The authors of these documents give permission to freely copy these MIDI files for practice and studio use only. Public performance or commercial use of these documents or files are allowed only by the written permission of the authors.

©1999-2008 by Terry B. Ewell and the International Double Reed Society,
All Rights Reserved.

This Page Updated 19 March 2008

MIDI Index

On this Page: Preface  |  How to Use the MIDI Files | Frequently Asked Questions

Note: For difficulty accessing the MIDI Index and Files please click HERE.



Welcome to the MIDI site of the International Double Reed Society! This site contains MIDI files for intonation, scale and arpeggio practice (practice disks); accompaniments for double reed solo literature; and accompaniments for double reed orchestral excerpts. The MIDI Index is the directory for all these files.

All of the files by Terry Ewell were prepared on a Yamaha Clavinova (CVP-92). I want to thank Kleeb's Music and the Yamaha Corporation for the loan of the Clavinova.

The practice disk files (PracDsk1, PracDsk2, etc.) contain MIDI documents used by bassoon students at West Virginia University for intonation practice, scale practice, and arpeggio practice. All scales and arpeggios start on the lowest tonic (note name) on the bassoon, progress to the highest scale note (listed below), then down to the lowest scale note on the bassoon, then up to the lowest tonic.

Even though the practice disks were composed with the bassoonist in mind, oboists will find at least the first twelve files in Practice Disk 1 helpful. These are droning pitches (organ pedal notes) which may be employed to check intonation with scales, arpeggios, and selections of music. An index to all the available drones are contained in ..//PUB/Drones.htm.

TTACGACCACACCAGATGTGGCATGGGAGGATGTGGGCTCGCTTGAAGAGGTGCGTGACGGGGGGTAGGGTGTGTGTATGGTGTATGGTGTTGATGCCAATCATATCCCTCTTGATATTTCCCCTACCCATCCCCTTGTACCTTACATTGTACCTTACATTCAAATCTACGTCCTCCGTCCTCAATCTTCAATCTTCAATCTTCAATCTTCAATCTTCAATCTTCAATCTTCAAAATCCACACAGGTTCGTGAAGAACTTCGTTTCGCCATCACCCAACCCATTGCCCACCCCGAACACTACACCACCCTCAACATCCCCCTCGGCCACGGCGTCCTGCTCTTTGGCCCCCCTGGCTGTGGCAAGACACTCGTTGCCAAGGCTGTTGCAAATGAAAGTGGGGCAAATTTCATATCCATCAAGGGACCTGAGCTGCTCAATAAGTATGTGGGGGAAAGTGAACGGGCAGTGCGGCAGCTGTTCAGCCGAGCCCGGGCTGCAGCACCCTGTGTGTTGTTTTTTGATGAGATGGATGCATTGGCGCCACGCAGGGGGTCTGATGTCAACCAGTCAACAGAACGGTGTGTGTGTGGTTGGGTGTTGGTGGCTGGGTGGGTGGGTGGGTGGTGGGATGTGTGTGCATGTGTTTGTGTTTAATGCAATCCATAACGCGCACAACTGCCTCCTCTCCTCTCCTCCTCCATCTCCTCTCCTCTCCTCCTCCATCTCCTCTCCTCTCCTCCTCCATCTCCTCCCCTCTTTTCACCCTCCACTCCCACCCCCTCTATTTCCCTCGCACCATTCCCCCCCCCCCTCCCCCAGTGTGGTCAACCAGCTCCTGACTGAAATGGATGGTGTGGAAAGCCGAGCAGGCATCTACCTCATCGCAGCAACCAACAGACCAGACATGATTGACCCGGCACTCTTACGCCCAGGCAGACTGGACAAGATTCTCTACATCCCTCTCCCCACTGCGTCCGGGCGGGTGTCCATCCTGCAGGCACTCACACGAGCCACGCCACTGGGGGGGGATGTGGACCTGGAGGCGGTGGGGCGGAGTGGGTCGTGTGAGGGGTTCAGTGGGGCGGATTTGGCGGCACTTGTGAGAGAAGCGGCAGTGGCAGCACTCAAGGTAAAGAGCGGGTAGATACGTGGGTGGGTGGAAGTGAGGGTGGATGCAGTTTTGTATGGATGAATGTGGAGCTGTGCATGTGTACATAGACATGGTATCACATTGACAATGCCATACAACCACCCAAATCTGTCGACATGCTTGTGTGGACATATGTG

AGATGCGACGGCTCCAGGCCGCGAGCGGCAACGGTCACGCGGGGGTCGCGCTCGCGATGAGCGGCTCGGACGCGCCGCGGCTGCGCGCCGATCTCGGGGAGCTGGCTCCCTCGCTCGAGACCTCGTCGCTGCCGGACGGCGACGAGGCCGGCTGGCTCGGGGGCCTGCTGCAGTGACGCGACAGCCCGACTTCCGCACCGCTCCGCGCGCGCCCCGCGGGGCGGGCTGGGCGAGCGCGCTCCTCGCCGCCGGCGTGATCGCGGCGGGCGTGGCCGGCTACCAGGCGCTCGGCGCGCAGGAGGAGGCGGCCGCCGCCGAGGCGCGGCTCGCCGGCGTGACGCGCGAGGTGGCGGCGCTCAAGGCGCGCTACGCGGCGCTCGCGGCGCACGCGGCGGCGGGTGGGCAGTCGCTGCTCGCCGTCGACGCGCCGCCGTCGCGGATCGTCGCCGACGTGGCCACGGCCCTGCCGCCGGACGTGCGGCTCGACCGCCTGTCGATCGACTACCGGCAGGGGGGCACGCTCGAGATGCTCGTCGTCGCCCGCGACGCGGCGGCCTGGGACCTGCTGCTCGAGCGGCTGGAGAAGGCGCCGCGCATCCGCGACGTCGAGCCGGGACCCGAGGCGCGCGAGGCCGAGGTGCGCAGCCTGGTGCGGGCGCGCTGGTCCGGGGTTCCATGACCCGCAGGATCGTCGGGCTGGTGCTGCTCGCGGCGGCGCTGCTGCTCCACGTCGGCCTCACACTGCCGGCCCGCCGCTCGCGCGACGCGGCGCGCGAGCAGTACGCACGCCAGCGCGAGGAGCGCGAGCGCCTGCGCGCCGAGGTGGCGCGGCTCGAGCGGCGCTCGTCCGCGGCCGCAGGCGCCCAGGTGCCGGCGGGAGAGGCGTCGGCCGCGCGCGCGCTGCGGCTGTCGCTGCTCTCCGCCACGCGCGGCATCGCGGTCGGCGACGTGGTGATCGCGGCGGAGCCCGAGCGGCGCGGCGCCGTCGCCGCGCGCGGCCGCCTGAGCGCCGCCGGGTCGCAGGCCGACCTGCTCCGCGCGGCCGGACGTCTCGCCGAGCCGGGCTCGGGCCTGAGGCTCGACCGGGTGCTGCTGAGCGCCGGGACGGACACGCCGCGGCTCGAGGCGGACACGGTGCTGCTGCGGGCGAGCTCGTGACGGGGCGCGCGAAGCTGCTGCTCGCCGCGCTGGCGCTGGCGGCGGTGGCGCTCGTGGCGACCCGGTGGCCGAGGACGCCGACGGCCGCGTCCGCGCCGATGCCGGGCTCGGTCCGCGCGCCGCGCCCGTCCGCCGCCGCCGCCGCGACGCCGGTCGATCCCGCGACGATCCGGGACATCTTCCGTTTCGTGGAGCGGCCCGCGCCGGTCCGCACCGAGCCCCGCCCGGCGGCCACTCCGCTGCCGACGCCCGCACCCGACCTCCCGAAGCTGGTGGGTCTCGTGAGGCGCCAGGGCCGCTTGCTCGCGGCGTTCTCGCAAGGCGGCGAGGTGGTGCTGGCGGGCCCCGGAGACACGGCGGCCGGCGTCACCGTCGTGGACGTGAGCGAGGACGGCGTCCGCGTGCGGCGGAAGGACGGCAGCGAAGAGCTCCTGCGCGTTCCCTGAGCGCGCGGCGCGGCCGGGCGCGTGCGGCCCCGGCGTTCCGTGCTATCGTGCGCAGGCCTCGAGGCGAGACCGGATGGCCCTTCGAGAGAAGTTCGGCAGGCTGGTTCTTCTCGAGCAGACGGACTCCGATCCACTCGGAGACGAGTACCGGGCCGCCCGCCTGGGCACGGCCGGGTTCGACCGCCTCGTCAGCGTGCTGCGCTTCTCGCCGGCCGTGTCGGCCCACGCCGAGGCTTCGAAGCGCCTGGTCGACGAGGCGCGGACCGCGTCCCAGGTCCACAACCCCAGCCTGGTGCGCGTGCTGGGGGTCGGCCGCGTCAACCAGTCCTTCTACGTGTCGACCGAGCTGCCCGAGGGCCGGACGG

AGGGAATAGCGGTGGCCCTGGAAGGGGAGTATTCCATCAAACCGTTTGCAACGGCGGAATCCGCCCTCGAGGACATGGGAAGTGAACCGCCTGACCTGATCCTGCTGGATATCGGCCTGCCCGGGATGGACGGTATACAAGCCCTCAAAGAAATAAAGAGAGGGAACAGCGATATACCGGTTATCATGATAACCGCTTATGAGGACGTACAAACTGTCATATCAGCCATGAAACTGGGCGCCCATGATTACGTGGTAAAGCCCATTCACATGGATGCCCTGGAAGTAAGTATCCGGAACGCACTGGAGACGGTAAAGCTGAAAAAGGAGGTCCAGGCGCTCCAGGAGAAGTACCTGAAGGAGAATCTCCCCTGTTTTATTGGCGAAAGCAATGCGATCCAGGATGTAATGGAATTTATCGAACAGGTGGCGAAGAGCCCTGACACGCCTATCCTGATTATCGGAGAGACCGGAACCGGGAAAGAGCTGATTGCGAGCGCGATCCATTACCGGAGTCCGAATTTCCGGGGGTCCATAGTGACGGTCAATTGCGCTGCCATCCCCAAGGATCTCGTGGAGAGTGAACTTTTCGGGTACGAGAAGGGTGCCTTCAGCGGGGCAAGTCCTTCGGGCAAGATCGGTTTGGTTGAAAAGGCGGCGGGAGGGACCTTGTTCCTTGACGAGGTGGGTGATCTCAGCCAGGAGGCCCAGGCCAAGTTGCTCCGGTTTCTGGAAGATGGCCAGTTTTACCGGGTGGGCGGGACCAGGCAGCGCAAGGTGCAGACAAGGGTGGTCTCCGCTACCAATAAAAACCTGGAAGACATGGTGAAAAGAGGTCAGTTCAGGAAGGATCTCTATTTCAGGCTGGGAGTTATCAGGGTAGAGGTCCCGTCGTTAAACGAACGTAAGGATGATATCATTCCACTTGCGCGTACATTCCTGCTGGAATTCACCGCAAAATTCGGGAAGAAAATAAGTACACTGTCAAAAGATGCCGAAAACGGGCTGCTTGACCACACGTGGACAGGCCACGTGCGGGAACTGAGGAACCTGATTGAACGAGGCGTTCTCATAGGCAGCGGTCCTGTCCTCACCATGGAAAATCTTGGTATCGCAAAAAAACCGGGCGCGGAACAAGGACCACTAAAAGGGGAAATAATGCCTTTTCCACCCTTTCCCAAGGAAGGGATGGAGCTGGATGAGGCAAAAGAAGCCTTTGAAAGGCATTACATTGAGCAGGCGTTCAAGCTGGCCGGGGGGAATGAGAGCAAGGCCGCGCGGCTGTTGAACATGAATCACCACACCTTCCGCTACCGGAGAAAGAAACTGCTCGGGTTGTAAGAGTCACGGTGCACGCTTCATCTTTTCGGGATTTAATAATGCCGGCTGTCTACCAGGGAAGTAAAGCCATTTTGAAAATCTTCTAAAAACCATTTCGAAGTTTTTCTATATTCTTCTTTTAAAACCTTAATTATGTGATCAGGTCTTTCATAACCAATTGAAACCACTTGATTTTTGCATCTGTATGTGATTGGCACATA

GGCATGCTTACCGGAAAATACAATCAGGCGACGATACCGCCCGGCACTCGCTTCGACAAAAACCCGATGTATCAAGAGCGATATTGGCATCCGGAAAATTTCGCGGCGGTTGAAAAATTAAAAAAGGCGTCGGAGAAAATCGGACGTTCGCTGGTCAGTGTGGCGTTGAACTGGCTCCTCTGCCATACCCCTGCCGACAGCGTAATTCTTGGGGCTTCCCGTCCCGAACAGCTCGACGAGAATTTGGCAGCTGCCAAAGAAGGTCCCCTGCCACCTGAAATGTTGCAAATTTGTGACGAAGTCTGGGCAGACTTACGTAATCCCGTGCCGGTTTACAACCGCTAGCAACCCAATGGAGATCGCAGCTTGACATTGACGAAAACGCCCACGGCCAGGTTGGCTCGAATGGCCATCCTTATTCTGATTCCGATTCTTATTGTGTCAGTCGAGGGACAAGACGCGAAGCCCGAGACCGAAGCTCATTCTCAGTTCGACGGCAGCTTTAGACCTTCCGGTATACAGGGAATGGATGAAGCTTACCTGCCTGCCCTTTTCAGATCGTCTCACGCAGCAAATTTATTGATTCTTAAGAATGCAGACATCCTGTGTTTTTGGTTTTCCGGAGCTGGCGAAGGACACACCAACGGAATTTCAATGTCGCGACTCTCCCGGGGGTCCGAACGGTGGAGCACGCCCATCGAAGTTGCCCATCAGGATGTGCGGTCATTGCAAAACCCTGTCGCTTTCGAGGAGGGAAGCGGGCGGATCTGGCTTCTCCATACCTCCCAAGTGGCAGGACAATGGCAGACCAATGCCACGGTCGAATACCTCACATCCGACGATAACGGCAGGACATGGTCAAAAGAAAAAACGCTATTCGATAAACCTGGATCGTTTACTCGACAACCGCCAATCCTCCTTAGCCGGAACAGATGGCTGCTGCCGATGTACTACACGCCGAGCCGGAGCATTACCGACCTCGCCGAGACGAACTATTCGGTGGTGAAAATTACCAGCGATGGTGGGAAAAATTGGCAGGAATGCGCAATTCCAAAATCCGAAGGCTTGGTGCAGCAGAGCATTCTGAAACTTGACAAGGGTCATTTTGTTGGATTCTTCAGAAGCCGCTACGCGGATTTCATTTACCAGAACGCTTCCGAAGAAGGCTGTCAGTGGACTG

Each practice disk folder contains no more than 60 MIDI files, which is the maximum number a Yamaha Clavinova (CVP-92) will access on a single disk.

Each accompaniment file name for solo literature and orchestra excerpts includes the first letter(s) of the composer's surname, the number of the piece or movement or section, and in most cases the tempo. See each index for a complete description. Those using the MIDI files with a Clavinova should have the option of turning on the metronome. Since these are practice accompaniments, few tempo deviations are made.

Some bassoon accompaniments by Terry Ewell contain MIDI files recorded during lessons with students. In many cases he was sight reading the music, so please forgive the wrong notes and occasional skeletal accompaniments. Terry has made an effort to post as many files on the site as quickly as possible to in order to demonstrate the site's potential and further future contributions by others. We hope replace many of these files with better accompaniments.

How to Use the MIDI Files

Ideas for Using Droning Pitches in the Practice Disks

In an earlier article, "Bassoon Lessons with Arnold Schwarzenegger..."  (page 102) Terry Ewell noted that playing passages of music over a droning pitch is a great aid to improving intonation.  While electronic tuners (such as a KORG) have their place, tuning to another pitch better simulates true performance conditions.  Electronic tuners make use of the eye not the ear for pitch adjustments. Students may become quite adept at visual tuning yet all the while neglecting to tune with their ears. Tuning to a droning pitch, however, helps student develop the aural skills they need to play in tune with other musicians.

A second article, "Keyboard Technology in the Double Reed Studio," The Double Reed, Journal Issue 22/2 (1999): 57-61 contains further details on using MIDI files. You can view this as a PDF file here.

Drones (sustained organ tones) for pitch levels at A440, A442, and A444 are in the index ../MIDI/PUB/Drones.htm. Here is a list of some ideas you might wish to use with droning pitches for bassoon, oboe, and English horn and for contrabassoon:
Long Tone Exercises